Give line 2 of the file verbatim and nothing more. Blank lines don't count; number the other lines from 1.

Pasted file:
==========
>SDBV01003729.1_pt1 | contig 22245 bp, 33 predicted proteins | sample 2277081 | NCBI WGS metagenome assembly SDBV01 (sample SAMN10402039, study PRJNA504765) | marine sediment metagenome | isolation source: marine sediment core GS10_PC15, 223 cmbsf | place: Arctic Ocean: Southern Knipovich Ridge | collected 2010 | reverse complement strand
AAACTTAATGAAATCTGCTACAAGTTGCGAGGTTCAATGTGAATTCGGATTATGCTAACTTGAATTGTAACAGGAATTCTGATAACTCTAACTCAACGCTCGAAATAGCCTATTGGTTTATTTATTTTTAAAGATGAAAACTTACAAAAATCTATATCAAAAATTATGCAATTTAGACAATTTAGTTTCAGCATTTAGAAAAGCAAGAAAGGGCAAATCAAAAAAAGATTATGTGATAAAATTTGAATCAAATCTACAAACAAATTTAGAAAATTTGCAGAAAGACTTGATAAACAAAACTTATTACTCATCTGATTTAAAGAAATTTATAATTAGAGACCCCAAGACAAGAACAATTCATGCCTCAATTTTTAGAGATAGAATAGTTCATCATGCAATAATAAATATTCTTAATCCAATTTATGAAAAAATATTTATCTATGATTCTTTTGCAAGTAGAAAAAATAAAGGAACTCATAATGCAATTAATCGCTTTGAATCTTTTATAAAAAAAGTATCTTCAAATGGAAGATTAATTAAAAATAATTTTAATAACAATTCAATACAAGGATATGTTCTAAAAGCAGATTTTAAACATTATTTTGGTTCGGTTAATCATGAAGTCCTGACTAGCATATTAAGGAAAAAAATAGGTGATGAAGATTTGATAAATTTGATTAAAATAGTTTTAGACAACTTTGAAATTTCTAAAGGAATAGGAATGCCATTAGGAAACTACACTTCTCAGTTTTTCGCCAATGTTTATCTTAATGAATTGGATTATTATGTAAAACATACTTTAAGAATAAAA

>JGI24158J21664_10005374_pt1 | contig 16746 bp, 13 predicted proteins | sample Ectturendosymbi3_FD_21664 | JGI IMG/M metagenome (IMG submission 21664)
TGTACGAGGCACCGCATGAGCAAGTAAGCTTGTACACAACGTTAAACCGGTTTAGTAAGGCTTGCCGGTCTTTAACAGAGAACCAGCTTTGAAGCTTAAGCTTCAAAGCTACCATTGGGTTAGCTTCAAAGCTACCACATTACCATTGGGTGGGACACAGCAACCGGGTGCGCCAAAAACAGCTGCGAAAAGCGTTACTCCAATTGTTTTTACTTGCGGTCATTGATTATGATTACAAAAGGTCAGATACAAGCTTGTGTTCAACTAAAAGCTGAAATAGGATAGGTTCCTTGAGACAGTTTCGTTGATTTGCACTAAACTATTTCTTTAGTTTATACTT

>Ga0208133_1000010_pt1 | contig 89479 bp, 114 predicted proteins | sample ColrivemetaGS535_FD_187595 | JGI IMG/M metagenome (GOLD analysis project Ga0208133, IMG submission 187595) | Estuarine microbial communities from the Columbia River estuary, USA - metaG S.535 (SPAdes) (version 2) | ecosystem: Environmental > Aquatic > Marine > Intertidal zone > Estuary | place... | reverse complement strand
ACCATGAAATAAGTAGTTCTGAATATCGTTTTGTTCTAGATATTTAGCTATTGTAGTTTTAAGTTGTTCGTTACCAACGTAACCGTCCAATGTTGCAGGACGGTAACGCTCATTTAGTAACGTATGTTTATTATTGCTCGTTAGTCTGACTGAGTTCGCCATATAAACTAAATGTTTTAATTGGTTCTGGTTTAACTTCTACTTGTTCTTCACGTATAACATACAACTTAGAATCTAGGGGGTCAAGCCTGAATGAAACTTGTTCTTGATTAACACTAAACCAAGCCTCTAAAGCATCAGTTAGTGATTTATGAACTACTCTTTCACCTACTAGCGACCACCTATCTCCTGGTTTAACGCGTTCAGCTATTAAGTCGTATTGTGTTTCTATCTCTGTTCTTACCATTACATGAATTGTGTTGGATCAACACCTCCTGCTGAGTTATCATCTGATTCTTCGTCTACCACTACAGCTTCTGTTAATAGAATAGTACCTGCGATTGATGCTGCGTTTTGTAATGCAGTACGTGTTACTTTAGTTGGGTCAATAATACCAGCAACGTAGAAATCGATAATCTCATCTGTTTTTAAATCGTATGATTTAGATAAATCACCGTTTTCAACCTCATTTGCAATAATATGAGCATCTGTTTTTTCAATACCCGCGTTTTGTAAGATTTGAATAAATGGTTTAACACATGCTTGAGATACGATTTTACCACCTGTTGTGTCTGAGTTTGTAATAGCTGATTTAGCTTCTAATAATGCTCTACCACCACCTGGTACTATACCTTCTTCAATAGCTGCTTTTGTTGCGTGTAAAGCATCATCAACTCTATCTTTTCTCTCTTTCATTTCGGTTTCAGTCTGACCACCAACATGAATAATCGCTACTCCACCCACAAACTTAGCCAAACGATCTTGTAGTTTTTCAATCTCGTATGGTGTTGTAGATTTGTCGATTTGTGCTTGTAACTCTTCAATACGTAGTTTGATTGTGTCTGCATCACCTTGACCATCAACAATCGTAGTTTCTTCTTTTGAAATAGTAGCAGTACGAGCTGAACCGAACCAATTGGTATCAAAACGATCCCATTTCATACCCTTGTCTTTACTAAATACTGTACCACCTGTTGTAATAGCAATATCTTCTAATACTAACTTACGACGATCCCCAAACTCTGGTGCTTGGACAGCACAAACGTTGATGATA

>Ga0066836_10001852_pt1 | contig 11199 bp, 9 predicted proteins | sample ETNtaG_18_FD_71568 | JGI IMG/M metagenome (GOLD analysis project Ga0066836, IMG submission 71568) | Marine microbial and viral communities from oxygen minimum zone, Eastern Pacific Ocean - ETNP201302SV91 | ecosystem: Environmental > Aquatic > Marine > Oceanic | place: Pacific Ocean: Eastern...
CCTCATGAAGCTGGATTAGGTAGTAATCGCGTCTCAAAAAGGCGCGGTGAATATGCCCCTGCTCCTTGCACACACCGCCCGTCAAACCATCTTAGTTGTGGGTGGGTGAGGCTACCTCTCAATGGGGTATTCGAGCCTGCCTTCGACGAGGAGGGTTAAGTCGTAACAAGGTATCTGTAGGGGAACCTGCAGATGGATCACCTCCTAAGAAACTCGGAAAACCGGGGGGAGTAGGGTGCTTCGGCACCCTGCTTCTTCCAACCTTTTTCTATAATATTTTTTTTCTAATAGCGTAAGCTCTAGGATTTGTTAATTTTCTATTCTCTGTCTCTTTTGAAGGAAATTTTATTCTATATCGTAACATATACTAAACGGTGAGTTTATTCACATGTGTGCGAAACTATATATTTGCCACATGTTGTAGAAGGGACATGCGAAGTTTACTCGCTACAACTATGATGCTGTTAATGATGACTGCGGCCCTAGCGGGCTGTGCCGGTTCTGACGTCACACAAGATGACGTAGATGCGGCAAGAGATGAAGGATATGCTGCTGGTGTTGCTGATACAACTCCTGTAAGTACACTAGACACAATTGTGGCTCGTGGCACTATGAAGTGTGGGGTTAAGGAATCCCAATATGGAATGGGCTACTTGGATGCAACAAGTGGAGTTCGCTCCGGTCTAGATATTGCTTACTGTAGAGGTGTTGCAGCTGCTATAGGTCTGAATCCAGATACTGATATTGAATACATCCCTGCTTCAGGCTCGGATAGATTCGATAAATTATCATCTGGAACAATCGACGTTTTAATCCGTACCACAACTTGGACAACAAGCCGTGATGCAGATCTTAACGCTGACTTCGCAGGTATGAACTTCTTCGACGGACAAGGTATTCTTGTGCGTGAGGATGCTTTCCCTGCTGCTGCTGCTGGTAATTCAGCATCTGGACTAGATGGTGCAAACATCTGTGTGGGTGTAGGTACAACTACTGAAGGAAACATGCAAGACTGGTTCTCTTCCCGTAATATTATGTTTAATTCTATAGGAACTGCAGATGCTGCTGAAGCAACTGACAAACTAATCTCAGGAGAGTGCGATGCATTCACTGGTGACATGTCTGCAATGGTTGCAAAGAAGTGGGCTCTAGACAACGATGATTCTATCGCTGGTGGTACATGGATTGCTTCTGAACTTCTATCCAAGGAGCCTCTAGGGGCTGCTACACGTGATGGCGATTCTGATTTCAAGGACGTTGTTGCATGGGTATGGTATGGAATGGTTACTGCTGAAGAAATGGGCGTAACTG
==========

AAACTTAATGAAATCTGCTACAAGTTGCGAGGTTCAATGTGAATTCGGATTATGCTAACTTGAATTGTAACAGGAATTCTGATAACTCTAACTCAACGCTCGAAATAGCCTATTGGTTTATTTATTTTTAAAGATGAAAACTTACAAAAATCTATATCAAAAATTATGCAATTTAGACAATTTAGTTTCAGCATTTAGAAAAGCAAGAAAGGGCAAATCAAAAAAAGATTATGTGATAAAATTTGAATCAAATCTACAAACAAATTTAGAAAATTTGCAGAAAGACTTGATAAACAAAACTTATTACTCATCTGATTTAAAGAAATTTATAATTAGAGACCCCAAGACAAGAACAATTCATGCCTCAATTTTTAGAGATAGAATAGTTCATCATGCAATAATAAATATTCTTAATCCAATTTATGAAAAAATATTTATCTATGATTCTTTTGCAAGTAGAAAAAATAAAGGAACTCATAATGCAATTAATCGCTTTGAATCTTTTATAAAAAAAGTATCTTCAAATGGAAGATTAATTAAAAATAATTTTAATAACAATTCAATACAAGGATATGTTCTAAAAGCAGATTTTAAACATTATTTTGGTTCGGTTAATCATGAAGTCCTGACTAGCATATTAAGGAAAAAAATAGGTGATGAAGATTTGATAAATTTGATTAAAATAGTTTTAGACAACTTTGAAATTTCTAAAGGAATAGGAATGCCATTAGGAAACTACACTTCTCAGTTTTTCGCCAATGTTTATCTTAATGAATTGGATTATTATGTAAAACATACTTTAAGAATAAAA